Phantom optimisation

CI: – Dr. D. Price

PHANTOM is a publicly available smoothed particle hydrodynamics and magnetohydrodynamics code for astrophysics, described in Price et al. (2018). It contains working implementations of hydrodynamics, magnetohydrodynamics, self-gravity, sink particles, general relativistic hydrodynamics, radiation hydrodynamics, multiple species dust- gas hydrodynamics and more. Since the initial release of the code in 2018 more than 180 papers have been published using the code (NASA ADS). In our group at Monash we continually strive to develop and improve the capabilities of the code, but this is always done with science applications in mind. What this means is that less scientific aspects of the code (i.e. those that do not lead directly to papers), such as working on the MPI scaling, tend to be de-prioritized compared to physics improvements.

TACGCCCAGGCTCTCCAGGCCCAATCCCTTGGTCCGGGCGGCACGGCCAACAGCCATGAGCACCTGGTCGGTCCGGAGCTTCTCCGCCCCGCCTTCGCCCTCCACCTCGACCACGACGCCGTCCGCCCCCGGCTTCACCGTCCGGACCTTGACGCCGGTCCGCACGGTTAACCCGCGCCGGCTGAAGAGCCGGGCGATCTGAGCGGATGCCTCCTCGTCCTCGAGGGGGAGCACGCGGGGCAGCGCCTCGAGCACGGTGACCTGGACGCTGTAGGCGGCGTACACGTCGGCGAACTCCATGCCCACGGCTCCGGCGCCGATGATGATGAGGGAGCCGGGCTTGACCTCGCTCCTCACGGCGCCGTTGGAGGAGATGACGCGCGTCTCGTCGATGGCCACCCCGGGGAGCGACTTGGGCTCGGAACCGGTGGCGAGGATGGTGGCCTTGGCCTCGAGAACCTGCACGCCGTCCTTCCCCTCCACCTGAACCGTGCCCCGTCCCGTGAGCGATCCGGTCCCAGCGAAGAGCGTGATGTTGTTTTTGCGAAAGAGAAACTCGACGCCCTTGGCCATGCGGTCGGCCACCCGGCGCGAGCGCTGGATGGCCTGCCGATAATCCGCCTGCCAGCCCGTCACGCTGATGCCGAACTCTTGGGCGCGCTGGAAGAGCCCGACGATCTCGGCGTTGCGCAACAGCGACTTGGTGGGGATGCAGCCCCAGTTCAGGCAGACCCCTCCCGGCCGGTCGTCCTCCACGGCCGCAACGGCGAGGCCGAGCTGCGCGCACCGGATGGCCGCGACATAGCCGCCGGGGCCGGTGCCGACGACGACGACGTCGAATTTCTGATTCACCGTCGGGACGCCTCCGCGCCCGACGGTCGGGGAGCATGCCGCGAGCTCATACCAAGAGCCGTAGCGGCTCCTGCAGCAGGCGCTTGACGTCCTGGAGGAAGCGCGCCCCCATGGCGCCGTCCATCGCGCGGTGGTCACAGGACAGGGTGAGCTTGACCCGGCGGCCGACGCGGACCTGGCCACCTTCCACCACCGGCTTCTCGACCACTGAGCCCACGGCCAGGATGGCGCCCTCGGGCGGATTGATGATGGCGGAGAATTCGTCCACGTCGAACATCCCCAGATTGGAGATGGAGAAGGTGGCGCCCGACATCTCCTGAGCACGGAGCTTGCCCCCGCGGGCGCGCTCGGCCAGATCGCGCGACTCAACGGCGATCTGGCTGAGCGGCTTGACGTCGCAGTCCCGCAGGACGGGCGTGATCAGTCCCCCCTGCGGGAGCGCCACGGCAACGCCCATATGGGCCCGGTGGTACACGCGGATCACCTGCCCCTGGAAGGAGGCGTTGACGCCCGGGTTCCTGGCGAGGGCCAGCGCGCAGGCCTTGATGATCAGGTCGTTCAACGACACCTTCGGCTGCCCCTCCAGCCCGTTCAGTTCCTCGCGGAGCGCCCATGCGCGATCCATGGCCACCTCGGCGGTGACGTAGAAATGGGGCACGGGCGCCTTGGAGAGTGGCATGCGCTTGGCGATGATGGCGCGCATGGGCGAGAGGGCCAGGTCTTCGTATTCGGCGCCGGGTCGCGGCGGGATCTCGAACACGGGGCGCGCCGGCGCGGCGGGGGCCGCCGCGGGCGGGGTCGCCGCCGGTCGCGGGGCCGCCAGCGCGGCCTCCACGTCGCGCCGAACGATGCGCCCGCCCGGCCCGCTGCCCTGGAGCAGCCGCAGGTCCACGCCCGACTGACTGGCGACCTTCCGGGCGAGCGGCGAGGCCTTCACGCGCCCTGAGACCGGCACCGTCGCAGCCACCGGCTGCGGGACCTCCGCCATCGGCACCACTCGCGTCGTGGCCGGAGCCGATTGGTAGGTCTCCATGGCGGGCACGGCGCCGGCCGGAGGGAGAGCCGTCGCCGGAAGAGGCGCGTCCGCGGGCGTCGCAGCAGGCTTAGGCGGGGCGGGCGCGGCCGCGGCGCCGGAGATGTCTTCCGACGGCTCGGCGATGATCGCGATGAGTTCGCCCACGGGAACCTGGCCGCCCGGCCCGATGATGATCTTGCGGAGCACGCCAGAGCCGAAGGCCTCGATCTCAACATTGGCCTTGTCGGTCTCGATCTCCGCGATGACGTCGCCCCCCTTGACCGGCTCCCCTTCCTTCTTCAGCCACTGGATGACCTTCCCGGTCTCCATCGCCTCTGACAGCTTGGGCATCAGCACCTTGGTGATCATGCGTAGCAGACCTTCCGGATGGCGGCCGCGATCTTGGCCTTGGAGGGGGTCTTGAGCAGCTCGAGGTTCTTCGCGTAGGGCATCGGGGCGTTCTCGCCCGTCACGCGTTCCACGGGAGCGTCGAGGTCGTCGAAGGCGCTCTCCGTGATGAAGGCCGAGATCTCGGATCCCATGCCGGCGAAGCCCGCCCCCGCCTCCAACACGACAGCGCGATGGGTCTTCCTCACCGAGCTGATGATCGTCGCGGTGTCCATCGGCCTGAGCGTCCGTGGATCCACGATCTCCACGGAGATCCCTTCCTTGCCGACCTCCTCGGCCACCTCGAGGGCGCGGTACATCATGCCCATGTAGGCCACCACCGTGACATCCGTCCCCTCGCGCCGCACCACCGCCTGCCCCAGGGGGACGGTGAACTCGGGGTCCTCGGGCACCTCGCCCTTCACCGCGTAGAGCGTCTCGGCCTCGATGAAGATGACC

While PHANTOM is written in hybrid openMP-MPI parallelization, all scientific use to date has relied on the shared-memory-only code, restricting the available hardware to single nodes on Ozstar (16 or 32 cpus) or Gadi (48 cpus). There are several application areas where this limitation is now pressing, most importantly in simulations of common envelope evolution — forming part of Mike Lau’s PhD project at Monash and Miguel Gonzalez’s PhD project at Macquarie University (under Orsola de Marco).
The aim of this project is to remove the main bottlenecks in the current MPI implementation, based on a 6-week scoping effort performed by the ADACS team during 2021. The desired outcome is the ability to utilise more than the 16, 32 or 48 cores available by being restricted to a shared-memory-only mode. The project will also seek to add rigorous testing (including performance checks) of the MPI code to the existing continuous integration workflow and identify other (non-MPI) areas for optimisation.